Totally 54 patients of 55 years old or more old AD patients were administered saffron extractives (30 mg) or donepezil (10 mg) as a positive control in a day for 22 weeks under a double-blinded/phase II study conducting Alzheimer’s Disease Assessment Scale, Cognitive Subscale and Clinical Dementia Rating Scale and Sums of Boxes Scores compared with baseline. Adverse events (AEs) were systematically recorded. From this trial the outcome of saffron extractives was evaluated to be the same with donepezil for mild to moderate AD patients resulting in possible therapeutic effect of saffron extractives. The major adverse effect of saffron, vomiting was lower than that of donepezil (70). The double-blinded randomized clinical trial of saffron extract (30 mg per day) was performed on 46 mild to moderate AD patients for 16 weeks. The authors confirmed a significant efficacy comparing cognitive function and no side effect compared with the placebo group (71). Saffron extract (30 mg per day) capsules or memantine (20 mg per day) as a positive control was investigated as the randomized double blind parallel-group study for 68 moderate to severe AD (Mini-Mental State Examination score of 8–14) patients during one year. Patients were judged every month using Severe Cognitive Impairment Rating Scale (SCIRS) and Functional Assessment Staging (FAST). The saffron extract capsule indicated the same outcomes with memantine in decreasing cognitive phenomena without the side effect. However, the authors suggested that more large scale sample size and more long investigation terms are desired for more clear differences in the two score changes (72). Thirty five and 18 mild cognitive impairment (MCI) patients were administrated saffron alcohol extracts (125 mg/day) and placebo, respectively for one year in single-blind randomized clinical trial. Patients treated with saffron extractives improved cognitive performance judging by Mini-Mental State Examination score, event-related potential, channel electroencephalogram and magnetic resonance imaging. From these evidence the authors suggested that saffron is a good choice for treatment of mild cognitive impairment patients (73). Akhondzadeh et al. reported that 55 mild-to-moderate AD patients uptook 30 mg/day of saffron capsule or donepezil 10 mg/day for 22 weeks resulting that saffron and donepezil showed effectiveness without the side effect (70). Ayati et al. reviewed the relevant randomized clinical trials measuring AD Disease Assessment Scale-cognitive subscale and Clinical Dementia Rating Scale-Sums of Boxes in 2020 resulted that saffron significantly improved the cognitive function in AD patients compared to placebo groups and further no significant difference on daily living function and quality of life compared to the ordinary medicine (45). Recently Zandi et al. also reviewed the clinical trials of saffron for AD patients together with the mechanisms of AD onset such as neuronal oxidation, accumulation of amyloid-β and its induced inflammation, neuronal cell apoptosis, tau phosphorylation and apolipoprotein E, and the inhibiting effect of saffron and its constituents in vitro and in vivo (73).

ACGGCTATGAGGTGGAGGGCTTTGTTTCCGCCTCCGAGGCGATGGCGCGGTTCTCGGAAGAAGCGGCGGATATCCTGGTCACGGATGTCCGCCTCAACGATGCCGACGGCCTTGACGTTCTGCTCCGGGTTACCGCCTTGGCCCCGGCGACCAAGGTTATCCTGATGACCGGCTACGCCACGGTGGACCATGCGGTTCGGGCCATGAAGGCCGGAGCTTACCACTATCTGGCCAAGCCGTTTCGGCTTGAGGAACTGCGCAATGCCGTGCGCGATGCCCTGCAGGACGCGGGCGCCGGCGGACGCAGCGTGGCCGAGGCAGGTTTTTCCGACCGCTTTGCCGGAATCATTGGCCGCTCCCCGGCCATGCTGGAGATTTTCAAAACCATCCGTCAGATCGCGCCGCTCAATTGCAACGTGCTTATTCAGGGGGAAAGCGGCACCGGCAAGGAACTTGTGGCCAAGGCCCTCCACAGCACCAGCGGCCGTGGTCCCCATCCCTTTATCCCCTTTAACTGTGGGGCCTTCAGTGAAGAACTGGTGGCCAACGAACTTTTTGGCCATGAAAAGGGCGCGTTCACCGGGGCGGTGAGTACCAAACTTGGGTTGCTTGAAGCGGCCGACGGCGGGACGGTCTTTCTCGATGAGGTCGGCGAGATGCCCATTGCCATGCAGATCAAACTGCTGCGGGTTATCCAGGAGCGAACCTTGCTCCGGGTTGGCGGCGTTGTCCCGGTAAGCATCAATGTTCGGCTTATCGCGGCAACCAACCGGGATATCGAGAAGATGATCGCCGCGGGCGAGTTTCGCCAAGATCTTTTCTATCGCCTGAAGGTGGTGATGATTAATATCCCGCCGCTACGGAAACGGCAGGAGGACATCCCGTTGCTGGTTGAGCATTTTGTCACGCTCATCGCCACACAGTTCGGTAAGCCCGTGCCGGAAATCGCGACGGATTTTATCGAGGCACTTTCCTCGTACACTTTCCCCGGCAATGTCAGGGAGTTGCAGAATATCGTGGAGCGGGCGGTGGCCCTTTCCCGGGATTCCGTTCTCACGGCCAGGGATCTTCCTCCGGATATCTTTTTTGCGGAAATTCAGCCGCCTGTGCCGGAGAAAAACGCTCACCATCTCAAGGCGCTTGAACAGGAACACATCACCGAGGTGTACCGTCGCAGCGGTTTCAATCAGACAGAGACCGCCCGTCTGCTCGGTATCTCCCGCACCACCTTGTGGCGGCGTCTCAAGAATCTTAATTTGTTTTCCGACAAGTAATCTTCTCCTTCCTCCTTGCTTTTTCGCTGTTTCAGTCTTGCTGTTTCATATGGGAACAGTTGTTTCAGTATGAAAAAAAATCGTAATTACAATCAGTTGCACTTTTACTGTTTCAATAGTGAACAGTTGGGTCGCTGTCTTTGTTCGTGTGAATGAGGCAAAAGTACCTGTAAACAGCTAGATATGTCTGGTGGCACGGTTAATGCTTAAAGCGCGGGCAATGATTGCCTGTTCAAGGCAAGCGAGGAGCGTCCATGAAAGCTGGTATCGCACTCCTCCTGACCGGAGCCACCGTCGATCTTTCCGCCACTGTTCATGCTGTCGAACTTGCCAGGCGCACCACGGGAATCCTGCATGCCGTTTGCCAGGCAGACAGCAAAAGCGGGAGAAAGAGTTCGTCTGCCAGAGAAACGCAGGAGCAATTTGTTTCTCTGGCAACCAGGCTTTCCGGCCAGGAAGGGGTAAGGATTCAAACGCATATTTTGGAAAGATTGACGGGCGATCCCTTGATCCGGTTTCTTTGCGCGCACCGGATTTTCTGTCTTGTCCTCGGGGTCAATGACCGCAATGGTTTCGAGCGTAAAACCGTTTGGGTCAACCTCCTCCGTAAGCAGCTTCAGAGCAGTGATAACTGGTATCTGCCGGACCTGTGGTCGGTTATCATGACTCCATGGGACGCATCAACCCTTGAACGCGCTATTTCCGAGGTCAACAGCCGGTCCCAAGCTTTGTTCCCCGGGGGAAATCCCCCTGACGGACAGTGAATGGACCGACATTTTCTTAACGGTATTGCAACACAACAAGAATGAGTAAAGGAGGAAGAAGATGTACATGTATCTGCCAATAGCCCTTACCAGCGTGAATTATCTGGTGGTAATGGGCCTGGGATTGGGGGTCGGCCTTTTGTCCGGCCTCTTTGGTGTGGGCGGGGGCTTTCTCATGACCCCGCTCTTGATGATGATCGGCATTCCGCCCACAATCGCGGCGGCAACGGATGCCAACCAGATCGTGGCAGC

Combination of saffron and other herb medicine for dementia